The Ulysses and Marguerite Schwartz Memorial Lectureship at the University of Chicago Law School is held by a distinguished lawyer or teacher whose experience is in the academic field or practice of public service.

Presented on March 29, 2016, at the University of Chicago Law School.

May 2, 2016

Justin Driver is Harry N. Wyatt Professor of Law and Herbert and Marjorie Fried Research Scholar. His principal research interests include constitutional law, constitutional theory, and the intersection of race with legal institutions. Prior to joining the University of Chicago Law School faculty, Driver was a visiting professor at Harvard, Stanford, and the University of Virginia. He began his career in legal academia at the University of Texas in 2009.

This Loop Luncheon was presented on April 29, 2016, as part of reunion weekend.

March 9, 2016

Recent efforts by opponents of same-sex marriage and reproductive rights to reorient their agenda around religious freedom have sparked an explosion of scholarship on religious claims for exemption from generally applicable laws. Professor Weinrib will discuss an early antecedent of this strategy: the campaign by the National Civil Liberties Bureau, the organizational precursor of the ACLU, to secure exemptions from military service for conscientious objectors during the First World War. The conception of liberty of conscience that the ACLU’s founders advanced, which they linked to an “Anglo-Saxon tradition” of individual rights, clashed with Progressive understandings of democratic citizenship and failed to gain broad-based traction. Civil liberties advocates consequently reframed their wartime work in terms that foregrounded democratic dissent rather than individual autonomy. By the Second World War, the new emphasis on expressive freedom had worked its way into American constitutional law. Even then, however, most Americans rejected a court-centered and constitutional right to exemption from generally applicable laws.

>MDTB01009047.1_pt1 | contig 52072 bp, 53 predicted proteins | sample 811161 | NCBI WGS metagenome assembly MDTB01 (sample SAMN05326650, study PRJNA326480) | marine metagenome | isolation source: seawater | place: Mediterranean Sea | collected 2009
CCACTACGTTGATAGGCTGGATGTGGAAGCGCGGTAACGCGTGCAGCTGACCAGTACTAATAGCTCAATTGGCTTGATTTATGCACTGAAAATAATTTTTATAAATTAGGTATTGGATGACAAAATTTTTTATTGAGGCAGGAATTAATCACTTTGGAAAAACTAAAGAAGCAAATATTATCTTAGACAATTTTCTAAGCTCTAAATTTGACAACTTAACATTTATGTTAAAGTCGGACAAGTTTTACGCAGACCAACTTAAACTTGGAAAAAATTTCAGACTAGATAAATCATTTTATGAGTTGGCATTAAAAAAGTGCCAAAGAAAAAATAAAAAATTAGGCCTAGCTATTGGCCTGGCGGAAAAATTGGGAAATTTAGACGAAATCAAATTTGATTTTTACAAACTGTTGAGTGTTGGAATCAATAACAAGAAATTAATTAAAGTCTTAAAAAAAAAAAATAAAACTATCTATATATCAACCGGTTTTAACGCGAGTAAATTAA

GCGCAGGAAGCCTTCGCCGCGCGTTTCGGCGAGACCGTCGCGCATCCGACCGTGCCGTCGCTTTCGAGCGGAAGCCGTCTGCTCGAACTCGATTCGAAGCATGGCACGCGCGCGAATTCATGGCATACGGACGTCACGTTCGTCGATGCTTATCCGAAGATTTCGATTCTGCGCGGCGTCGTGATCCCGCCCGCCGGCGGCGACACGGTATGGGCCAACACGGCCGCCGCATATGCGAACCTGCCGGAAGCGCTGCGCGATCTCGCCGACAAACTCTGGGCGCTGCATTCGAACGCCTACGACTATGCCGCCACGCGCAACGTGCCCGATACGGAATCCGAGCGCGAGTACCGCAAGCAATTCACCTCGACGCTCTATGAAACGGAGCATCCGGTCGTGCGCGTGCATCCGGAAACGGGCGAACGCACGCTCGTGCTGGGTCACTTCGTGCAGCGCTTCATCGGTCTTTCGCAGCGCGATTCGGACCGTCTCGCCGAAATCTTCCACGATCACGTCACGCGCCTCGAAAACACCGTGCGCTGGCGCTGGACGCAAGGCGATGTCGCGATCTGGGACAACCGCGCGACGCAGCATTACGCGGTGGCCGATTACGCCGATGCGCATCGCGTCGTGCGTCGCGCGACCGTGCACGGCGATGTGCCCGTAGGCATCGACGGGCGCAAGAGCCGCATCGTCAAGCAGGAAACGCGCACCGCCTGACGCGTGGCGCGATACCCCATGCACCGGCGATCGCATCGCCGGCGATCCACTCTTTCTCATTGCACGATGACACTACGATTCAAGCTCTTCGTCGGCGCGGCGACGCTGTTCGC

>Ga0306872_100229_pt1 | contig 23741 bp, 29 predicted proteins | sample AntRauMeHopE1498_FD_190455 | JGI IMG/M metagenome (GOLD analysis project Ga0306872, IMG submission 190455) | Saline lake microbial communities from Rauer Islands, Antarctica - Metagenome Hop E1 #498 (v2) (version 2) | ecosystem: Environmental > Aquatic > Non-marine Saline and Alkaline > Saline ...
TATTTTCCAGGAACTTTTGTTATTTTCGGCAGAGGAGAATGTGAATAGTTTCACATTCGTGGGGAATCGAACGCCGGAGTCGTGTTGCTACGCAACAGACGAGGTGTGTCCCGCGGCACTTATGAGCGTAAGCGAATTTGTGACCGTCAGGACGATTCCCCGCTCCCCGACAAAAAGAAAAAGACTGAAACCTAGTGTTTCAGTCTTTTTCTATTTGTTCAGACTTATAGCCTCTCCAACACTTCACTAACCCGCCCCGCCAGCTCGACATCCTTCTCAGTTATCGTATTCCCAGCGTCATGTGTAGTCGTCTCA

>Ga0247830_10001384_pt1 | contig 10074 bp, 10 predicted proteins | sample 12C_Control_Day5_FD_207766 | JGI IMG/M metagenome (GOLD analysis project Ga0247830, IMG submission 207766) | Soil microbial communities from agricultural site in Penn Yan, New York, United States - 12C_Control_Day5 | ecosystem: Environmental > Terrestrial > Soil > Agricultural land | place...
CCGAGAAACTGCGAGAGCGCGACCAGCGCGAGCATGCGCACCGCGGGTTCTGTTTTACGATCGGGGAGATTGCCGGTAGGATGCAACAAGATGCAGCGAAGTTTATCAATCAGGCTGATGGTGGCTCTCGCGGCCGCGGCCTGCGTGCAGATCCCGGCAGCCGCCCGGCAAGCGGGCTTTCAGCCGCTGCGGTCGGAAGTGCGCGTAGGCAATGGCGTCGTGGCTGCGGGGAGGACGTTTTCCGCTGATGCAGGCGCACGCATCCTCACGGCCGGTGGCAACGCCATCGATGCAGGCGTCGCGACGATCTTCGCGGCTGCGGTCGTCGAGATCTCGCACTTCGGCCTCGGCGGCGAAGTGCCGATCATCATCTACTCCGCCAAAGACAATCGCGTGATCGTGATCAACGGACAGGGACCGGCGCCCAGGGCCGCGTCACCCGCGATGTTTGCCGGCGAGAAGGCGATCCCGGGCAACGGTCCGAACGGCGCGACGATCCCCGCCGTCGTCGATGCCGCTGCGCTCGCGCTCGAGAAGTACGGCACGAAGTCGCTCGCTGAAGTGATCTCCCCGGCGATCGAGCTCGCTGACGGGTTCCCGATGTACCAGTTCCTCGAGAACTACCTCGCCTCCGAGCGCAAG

Laura Weinrib is Assistant Professor of Law and Herbert and Marjorie Fried Teaching Scholar at the University of Chicago Law School.

This Chicago’s Best Ideas talked was recorded on February 17, 2016.

March 8, 2016

Dhammika Dharmapala is the Julius Kreeger Professor of Law at the University of Chicago Law School.

The 2016 Coase Lecture was presented on February 16, 2016.